Run of Hope Seattle 2012 is Dedicated to Friend and Committee Member, Keely Brzozowicz

Keely

The 2012 Run of Hope Seattle is dedicated to the life of our dear friend and Steering Committee Member, Keely Brzozowicz, who gave so much of herself to improving the lives of adults and children in our community.

A passion for compassion is what drove Keely Brzozowicz. She brought that to her career as an adult nurse, then a pediatric nurse, and onto her last job of creating a culture of caring at Virginia Mason Medical Center. So it was no surprise that she was drawn to the caring community of families and volunteers that make up the Run of Hope. As a member of the steering committee for the past few years, she brought her humor, her caring, her organizational skills, and of course her ability to attend Happy Hour to the organization. And when she got her own cancer diagnosis, it only increased her drive to want to do more for others. From her tireless work on race day, to her challenging anyone to be able to say no to her, Keely stayed active on the committee til weeks before she died. And the day after she died, her sister Cory and husband Andy attended the Run of Hope meeting……..because that is what Keely would have done.

 

Meet Sammy: Cancer Survivor and Run of Hope Seattle Champion

SammySammy has always been a happy, curious, bright child.  Reading was her favorite past time.  When she was 15 years old, reading became difficult when she began to have crushing headaches combined with severe nausea almost every morning.  Our family doctor diagnosed them as Migraine headaches and prescribed a migraine medication for the pain.  The medication gave Sammy some relief, however, it never took the headaches away entirely.  Two weeks later the doctor recommended a different medication and an MRI “Just to rule things out.”  We are so very grateful that he ordered the test.  Four hours after the MRI the doctor’s office called and told us Sammy had a brain tumor and to take her to Seattle Children’s Hospital immediately.  Another MRI revealed that the tumor had spread to her spine.

On October 29, 2009 Sammy’s life changed forever.  She was diagnosed with stage 3 Anaplastic Metastatic Medulloblastoma.  Her treatment plan included surgical removal of the brain tumor, six weeks of daily radiation with chemotherapy followed by six rounds of monthly chemotherapy.  Her treatment plan was part of a study by Dr. Jim Olson’s lab at Seattle Children’s Hospital.  Sammy’s tumor responded well to the treatment.  Sammy however was knocked down by it.  She had severe radiation burns on her back and neck.  She was extremely nauseous and frequently sick.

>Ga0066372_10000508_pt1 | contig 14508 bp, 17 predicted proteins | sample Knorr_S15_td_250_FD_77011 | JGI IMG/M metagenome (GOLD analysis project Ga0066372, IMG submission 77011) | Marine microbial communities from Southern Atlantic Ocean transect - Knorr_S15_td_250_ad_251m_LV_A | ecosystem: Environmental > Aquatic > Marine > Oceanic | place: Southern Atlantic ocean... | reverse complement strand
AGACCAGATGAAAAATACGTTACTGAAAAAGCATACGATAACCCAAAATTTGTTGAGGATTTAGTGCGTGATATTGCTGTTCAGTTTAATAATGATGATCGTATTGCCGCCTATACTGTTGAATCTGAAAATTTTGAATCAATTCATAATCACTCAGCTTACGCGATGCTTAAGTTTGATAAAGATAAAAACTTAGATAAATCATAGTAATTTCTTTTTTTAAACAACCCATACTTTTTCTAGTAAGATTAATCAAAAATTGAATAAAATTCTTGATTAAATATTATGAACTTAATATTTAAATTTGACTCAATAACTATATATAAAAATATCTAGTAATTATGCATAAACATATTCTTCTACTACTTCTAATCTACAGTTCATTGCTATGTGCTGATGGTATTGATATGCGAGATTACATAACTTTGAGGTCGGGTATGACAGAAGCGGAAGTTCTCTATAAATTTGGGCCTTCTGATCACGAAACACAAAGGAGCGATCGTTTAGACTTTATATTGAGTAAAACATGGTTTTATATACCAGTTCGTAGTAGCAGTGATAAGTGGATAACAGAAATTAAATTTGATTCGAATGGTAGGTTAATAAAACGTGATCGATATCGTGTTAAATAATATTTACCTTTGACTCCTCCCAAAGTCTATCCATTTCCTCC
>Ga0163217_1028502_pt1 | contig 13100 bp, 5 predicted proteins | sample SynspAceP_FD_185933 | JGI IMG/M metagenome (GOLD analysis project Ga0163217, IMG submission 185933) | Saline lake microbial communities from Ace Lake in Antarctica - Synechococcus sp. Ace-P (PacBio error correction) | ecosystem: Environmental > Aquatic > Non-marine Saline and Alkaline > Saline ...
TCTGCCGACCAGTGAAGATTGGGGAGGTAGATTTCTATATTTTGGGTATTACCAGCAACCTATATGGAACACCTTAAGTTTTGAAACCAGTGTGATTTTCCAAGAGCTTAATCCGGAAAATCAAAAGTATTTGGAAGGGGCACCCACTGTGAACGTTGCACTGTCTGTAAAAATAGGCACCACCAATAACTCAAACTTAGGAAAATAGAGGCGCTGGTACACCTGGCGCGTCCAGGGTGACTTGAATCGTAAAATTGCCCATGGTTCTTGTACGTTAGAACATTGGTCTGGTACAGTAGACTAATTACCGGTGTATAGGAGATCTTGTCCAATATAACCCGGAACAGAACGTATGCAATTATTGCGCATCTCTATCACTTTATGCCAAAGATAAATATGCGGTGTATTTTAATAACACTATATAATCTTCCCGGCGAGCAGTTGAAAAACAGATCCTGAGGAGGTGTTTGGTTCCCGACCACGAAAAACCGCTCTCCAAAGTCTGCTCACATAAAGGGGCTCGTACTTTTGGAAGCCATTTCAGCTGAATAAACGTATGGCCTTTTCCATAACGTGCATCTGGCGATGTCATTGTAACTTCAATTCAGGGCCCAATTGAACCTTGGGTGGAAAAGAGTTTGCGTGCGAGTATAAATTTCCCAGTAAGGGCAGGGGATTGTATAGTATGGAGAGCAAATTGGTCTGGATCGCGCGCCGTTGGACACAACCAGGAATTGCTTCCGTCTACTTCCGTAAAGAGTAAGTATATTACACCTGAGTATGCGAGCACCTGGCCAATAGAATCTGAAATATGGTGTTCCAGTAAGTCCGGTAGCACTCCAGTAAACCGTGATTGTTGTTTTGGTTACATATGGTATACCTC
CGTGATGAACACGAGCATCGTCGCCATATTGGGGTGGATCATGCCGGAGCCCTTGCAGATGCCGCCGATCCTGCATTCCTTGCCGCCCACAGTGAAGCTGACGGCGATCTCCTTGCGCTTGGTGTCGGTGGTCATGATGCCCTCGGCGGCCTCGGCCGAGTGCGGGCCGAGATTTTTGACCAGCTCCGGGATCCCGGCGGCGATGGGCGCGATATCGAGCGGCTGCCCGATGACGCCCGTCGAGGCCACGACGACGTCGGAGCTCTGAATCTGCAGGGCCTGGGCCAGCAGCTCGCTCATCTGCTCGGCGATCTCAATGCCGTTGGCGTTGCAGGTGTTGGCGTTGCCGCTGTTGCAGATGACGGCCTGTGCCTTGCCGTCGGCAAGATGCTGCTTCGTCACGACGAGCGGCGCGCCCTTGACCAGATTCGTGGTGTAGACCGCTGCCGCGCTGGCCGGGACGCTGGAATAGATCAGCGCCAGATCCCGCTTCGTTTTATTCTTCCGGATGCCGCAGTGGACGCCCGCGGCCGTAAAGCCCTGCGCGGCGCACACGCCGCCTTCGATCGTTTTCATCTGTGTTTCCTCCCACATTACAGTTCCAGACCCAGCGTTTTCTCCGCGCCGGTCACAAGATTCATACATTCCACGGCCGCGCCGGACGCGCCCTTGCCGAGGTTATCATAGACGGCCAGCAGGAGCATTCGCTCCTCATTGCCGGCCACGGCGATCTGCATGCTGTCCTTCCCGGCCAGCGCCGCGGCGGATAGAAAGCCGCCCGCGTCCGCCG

Sammy entered the hospital for the first round of chemo at the end of February 2010.  All went well at the hospital.  By the following Sunday she had developed excruciating pain in her lower left leg.  Once again we returned to Children’s.  Exploratory surgery revealed that she had developed a Necrotizing Fasciitis infection (flesh eating infection).  She was open to infection due to a severely compromised immune system caused by her first round of chemo.

Sammy endured 10 operations, 9 days in the ICU, countless doses of antibiotics, several blood transfusions and a total of 6 weeks in the hospital.  Thankfully she did not develop any other infections and completed her treatment in August 2010.  Sammy suffers from several side effects from her treatment including hormone deficiencies, hypothyroidism, memory lapses, difficulty reading, difficulty driving, and impaired balance.  Rehab on her leg has been slow and arduous also.

Sammy was able to participate at the 2nd Run of Hope in October 2010 as a volunteer.  By the 3rd Run of Hope Sammy was ready to walk with her Sammy’s BlobSlayers Team.  It made her feel great to be able to raise funds for Pediatric Brain Tumor Research.  Sammy is always looking for ways to help the next child diagnosed with a brain tumor. 

Sammy has most definitely been a beneficiary of the ground breaking research that Dr. Jim Olson’s lab has developed.  She remains cancer free almost 2 years later.  We hope her story will inspire people to donate to the Run of Hope.  Pediatric cancers are so very under funded and brain cancers are the most deadly. This research is imperative to cure pediatric brain cancer and hopefully find treatments without the detrimental side effects of current treatment protocols.

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